"When I get into office, I will make sure we pass those bills right away," Whitmer's Republican challenger, Tudor Dixon, said at a debate this summer, referring to the legislation and other election law changes favored by GOP lawmakers. "We'll make sure that there are no 'Zuckerbucks' coming in and going into fishy places."
Those alleged "fishy places" included municipalities that former President Donald Trump won in 2020.
More than 450 Michigan municipalities received grants from the Center for Tech and Civic Life, according to tax filings. That included a large $7.4 million grant for Detroit — the state's largest voting jurisdiction — which went for President Joe Biden. It also included donations to smaller communities Trump won, such as Macomb County's Chesterfield Township, which received a $16,545 grant, and Ottawa County's Allendale Township, which secured a $15,398 grant.
The Federal Election Commission recently weighed in on allegations that the Center for Tech and Civic Life grants were distributed to boost turnout among Democratic voters. In a unanimous, bipartisan decision, the Federal Election Commission rejected claims the donations were designed to help Democrats in the 2020 election.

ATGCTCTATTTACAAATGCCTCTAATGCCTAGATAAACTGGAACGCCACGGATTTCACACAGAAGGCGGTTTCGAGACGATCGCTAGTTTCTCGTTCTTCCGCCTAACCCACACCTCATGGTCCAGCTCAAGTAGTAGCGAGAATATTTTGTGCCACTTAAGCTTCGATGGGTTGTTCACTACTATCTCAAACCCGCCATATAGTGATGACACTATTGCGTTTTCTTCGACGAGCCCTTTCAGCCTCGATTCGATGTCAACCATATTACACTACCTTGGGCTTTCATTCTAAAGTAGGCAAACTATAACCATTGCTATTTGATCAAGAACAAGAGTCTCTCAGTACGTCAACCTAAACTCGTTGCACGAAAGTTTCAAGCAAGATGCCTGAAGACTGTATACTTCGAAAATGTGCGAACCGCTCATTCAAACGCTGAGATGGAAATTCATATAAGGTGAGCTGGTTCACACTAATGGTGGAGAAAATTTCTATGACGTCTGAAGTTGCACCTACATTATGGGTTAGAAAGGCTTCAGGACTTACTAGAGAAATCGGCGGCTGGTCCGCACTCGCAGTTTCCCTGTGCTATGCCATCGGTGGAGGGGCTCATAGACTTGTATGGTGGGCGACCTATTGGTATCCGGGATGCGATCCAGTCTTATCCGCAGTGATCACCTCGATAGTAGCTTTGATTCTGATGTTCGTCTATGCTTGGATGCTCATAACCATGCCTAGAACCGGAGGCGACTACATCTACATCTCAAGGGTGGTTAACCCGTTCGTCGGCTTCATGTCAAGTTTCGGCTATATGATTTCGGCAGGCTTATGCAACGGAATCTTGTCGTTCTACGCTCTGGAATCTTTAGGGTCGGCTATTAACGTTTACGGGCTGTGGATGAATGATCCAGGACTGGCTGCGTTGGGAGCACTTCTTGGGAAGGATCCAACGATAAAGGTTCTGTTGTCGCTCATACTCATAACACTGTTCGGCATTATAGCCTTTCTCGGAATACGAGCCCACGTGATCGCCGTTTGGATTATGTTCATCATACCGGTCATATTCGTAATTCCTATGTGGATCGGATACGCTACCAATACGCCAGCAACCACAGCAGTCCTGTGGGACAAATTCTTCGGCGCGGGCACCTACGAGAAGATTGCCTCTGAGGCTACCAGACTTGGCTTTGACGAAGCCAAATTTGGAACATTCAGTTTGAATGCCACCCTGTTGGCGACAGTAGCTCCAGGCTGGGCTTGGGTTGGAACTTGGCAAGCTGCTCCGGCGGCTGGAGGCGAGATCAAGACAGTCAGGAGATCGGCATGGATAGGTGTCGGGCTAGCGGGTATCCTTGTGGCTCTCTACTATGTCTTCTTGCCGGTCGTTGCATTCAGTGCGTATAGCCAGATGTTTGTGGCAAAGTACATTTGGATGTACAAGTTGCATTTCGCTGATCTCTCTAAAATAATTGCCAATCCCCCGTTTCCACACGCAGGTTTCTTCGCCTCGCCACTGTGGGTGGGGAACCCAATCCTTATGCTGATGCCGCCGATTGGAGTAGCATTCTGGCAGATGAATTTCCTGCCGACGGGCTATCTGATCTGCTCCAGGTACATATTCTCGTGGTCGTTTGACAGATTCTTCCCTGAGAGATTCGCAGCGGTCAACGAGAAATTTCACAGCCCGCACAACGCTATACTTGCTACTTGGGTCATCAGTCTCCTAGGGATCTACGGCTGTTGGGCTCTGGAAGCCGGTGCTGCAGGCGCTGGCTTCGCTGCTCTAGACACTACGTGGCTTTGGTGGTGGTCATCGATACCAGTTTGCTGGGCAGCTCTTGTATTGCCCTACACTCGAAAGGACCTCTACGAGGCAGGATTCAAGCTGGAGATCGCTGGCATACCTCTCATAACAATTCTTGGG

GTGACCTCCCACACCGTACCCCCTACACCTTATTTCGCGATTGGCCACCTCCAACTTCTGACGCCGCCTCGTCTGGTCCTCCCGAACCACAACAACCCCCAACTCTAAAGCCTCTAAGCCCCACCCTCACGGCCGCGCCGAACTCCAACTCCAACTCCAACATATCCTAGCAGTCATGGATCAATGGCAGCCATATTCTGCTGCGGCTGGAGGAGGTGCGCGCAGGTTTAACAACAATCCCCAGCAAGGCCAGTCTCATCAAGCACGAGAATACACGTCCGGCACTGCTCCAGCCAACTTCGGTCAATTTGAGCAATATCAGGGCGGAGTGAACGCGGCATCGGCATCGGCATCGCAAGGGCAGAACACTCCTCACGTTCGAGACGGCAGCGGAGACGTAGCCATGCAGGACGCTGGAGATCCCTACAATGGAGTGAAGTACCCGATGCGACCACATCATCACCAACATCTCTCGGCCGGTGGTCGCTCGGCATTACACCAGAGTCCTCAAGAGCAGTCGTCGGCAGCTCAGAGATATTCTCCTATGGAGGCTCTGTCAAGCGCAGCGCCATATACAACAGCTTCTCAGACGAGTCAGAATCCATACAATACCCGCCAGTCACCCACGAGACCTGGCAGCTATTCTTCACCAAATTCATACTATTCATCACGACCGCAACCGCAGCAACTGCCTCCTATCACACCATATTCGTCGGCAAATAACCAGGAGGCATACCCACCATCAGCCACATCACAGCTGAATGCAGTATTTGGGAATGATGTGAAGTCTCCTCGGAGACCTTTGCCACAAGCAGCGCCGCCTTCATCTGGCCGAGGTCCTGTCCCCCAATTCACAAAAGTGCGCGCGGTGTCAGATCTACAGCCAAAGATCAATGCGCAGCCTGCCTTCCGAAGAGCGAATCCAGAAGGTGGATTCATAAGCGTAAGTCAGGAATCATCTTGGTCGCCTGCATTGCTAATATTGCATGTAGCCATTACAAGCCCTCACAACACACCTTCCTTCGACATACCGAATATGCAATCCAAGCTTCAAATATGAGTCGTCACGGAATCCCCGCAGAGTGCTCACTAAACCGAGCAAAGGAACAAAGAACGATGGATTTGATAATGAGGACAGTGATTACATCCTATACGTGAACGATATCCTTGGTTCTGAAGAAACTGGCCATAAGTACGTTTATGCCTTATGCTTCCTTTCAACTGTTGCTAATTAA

Since the last election, the Center for Tech and Civic Life has shifted to focus on advocating for greater government support to fund elections instead of philanthropy.
During their campaigns, some GOP gubernatorial candidates suggested that Michigan's clerks in 2020 failed to check signatures as required.
"We're going to make sure we have signature verification," former GOP gubernatorial candidate Perry Johnson said at one debate.
Before issuing a ballot, elections offices must check whether the voter's signature on an absentee ballot application and the signature in the voter's registration file "agree sufficiently," according to state law. Officials also must verify the signature on absentee ballot return envelopes before those votes are counted.
The law does not specify how election officials should perform either review to determine whether the signatures match.
The state's Bureau of Elections provided instructions for clerks in 2020.
"Signature review begins with the presumption that the voter's (absentee ballot) application or envelope signature is his or her genuine signature," the guidance stated. "If there are any redeeming qualities in the (absent voter) application or return envelope signature as compared to the signature on file, treat the signature as valid."
Some Republicans have suggested that that guidance amounted to eliminating the signature verification requirement altogether. But elections offices still verified signatures on absentee ballots before counting them. And clerks across Michigan collectively rejected 1,400 absentee ballots in the 2020 election because the voter's signature did not match the one on file. Michigan was on par with the national rejection rate for absentee ballots — around 1% — in 2020.